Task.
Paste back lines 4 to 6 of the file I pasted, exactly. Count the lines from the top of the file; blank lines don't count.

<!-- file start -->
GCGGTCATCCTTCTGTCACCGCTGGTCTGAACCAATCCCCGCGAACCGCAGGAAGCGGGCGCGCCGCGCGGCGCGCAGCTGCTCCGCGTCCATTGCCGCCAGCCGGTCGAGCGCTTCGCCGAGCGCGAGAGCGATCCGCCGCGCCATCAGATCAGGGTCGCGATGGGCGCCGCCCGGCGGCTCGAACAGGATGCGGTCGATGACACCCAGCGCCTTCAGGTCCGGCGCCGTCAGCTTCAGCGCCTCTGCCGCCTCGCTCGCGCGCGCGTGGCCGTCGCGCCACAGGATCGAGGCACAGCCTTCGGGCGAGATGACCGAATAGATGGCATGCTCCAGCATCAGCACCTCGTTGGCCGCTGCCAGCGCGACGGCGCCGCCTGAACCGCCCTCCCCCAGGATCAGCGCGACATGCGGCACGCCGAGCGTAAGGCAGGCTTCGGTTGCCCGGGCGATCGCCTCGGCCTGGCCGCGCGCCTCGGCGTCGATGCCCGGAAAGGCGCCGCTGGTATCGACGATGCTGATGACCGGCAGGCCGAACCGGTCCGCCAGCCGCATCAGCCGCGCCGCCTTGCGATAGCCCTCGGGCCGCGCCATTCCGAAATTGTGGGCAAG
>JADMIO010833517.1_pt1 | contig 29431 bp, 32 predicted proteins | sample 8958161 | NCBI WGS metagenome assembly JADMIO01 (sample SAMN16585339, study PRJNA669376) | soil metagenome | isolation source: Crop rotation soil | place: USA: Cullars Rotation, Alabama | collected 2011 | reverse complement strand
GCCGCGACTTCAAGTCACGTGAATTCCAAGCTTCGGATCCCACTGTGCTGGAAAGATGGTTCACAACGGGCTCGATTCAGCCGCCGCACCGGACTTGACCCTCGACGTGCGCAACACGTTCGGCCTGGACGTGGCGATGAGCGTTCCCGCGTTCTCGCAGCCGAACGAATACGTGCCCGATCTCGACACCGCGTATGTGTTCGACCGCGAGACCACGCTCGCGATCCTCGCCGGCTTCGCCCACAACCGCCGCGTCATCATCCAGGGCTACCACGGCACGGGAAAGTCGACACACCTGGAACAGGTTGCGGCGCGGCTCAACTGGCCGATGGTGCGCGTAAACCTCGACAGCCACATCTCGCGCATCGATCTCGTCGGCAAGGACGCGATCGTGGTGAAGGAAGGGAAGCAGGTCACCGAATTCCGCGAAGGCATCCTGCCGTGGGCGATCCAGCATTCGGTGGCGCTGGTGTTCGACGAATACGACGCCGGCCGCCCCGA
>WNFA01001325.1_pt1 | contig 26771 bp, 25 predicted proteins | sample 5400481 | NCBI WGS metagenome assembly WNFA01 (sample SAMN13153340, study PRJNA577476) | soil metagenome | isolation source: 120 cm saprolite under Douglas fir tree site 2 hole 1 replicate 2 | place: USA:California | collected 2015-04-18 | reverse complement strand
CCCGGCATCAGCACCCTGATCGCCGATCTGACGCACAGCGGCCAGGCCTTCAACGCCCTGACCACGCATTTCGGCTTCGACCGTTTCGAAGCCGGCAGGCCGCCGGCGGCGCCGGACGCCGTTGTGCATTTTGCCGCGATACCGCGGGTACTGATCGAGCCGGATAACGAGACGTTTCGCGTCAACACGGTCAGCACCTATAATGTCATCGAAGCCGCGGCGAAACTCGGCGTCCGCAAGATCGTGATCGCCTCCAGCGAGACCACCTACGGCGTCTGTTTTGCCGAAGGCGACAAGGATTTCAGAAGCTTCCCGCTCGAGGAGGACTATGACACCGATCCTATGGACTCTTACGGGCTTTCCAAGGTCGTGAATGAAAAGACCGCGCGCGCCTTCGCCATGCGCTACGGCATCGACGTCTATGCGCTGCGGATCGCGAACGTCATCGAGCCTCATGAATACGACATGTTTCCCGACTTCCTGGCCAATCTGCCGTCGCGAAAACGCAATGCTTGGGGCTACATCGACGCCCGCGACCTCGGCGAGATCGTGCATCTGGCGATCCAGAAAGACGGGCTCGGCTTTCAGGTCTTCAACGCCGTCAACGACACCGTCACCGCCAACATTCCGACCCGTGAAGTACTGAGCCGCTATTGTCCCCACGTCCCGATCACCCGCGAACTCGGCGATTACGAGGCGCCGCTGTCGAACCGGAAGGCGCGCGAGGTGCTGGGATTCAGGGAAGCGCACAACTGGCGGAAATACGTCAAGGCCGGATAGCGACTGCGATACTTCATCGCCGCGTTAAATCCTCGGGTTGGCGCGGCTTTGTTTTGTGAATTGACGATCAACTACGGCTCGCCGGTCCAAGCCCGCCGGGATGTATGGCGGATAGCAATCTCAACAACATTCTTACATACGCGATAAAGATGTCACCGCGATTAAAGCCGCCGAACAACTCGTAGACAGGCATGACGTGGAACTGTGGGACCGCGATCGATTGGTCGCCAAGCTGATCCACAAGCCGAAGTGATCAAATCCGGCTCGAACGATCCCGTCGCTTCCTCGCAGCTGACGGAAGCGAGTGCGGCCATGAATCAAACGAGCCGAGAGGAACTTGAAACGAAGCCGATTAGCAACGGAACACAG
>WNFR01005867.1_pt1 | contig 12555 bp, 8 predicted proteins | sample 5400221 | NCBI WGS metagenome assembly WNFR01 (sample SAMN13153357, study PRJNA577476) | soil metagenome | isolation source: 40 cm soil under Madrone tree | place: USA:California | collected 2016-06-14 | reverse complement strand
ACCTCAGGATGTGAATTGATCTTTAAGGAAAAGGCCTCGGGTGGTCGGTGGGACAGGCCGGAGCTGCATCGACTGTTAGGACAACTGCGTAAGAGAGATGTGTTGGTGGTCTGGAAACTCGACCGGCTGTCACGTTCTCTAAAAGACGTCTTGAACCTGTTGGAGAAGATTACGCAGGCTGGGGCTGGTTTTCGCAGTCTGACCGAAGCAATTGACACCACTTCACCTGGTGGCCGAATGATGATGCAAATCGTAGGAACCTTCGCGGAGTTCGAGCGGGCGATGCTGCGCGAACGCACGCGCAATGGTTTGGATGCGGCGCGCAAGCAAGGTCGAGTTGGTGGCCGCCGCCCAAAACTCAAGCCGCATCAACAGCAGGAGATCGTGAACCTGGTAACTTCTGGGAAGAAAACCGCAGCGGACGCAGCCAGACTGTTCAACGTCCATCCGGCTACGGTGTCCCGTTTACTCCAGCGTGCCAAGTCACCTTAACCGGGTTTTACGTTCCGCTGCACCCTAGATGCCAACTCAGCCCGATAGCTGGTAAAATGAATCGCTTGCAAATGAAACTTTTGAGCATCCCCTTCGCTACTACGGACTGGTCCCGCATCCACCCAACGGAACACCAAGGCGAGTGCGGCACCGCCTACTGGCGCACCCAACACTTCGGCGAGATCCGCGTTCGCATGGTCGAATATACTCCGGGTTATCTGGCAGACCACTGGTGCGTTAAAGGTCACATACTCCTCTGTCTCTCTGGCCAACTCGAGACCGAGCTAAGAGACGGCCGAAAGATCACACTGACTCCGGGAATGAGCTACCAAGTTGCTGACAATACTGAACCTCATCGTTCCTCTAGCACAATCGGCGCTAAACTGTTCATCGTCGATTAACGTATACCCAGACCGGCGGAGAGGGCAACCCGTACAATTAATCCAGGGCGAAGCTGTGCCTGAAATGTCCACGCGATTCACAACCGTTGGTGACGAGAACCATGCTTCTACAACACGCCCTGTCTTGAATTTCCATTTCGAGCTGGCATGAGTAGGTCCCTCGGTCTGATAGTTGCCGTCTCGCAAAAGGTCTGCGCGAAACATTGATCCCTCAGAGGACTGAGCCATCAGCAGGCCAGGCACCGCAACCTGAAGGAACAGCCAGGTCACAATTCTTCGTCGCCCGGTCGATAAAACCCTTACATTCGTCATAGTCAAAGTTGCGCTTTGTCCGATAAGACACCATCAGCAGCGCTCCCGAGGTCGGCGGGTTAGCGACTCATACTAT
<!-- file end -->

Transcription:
>WNFA01001325.1_pt1 | contig 26771 bp, 25 predicted proteins | sample 5400481 | NCBI WGS metagenome assembly WNFA01 (sample SAMN13153340, study PRJNA577476) | soil metagenome | isolation source: 120 cm saprolite under Douglas fir tree site 2 hole 1 replicate 2 | place: USA:California | collected 2015-04-18 | reverse complement strand
CCCGGCATCAGCACCCTGATCGCCGATCTGACGCACAGCGGCCAGGCCTTCAACGCCCTGACCACGCATTTCGGCTTCGACCGTTTCGAAGCCGGCAGGCCGCCGGCGGCGCCGGACGCCGTTGTGCATTTTGCCGCGATACCGCGGGTACTGATCGAGCCGGATAACGAGACGTTTCGCGTCAACACGGTCAGCACCTATAATGTCATCGAAGCCGCGGCGAAACTCGGCGTCCGCAAGATCGTGATCGCCTCCAGCGAGACCACCTACGGCGTCTGTTTTGCCGAAGGCGACAAGGATTTCAGAAGCTTCCCGCTCGAGGAGGACTATGACACCGATCCTATGGACTCTTACGGGCTTTCCAAGGTCGTGAATGAAAAGACCGCGCGCGCCTTCGCCATGCGCTACGGCATCGACGTCTATGCGCTGCGGATCGCGAACGTCATCGAGCCTCATGAATACGACATGTTTCCCGACTTCCTGGCCAATCTGCCGTCGCGAAAACGCAATGCTTGGGGCTACATCGACGCCCGCGACCTCGGCGAGATCGTGCATCTGGCGATCCAGAAAGACGGGCTCGGCTTTCAGGTCTTCAACGCCGTCAACGACACCGTCACCGCCAACATTCCGACCCGTGAAGTACTGAGCCGCTATTGTCCCCACGTCCCGATCACCCGCGAACTCGGCGATTACGAGGCGCCGCTGTCGAACCGGAAGGCGCGCGAGGTGCTGGGATTCAGGGAAGCGCACAACTGGCGGAAATACGTCAAGGCCGGATAGCGACTGCGATACTTCATCGCCGCGTTAAATCCTCGGGTTGGCGCGGCTTTGTTTTGTGAATTGACGATCAACTACGGCTCGCCGGTCCAAGCCCGCCGGGATGTATGGCGGATAGCAATCTCAACAACATTCTTACATACGCGATAAAGATGTCACCGCGATTAAAGCCGCCGAACAACTCGTAGACAGGCATGACGTGGAACTGTGGGACCGCGATCGATTGGTCGCCAAGCTGATCCACAAGCCGAAGTGATCAAATCCGGCTCGAACGATCCCGTCGCTTCCTCGCAGCTGACGGAAGCGAGTGCGGCCATGAATCAAACGAGCCGAGAGGAACTTGAAACGAAGCCGATTAGCAACGGAACACAG
>WNFR01005867.1_pt1 | contig 12555 bp, 8 predicted proteins | sample 5400221 | NCBI WGS metagenome assembly WNFR01 (sample SAMN13153357, study PRJNA577476) | soil metagenome | isolation source: 40 cm soil under Madrone tree | place: USA:California | collected 2016-06-14 | reverse complement strand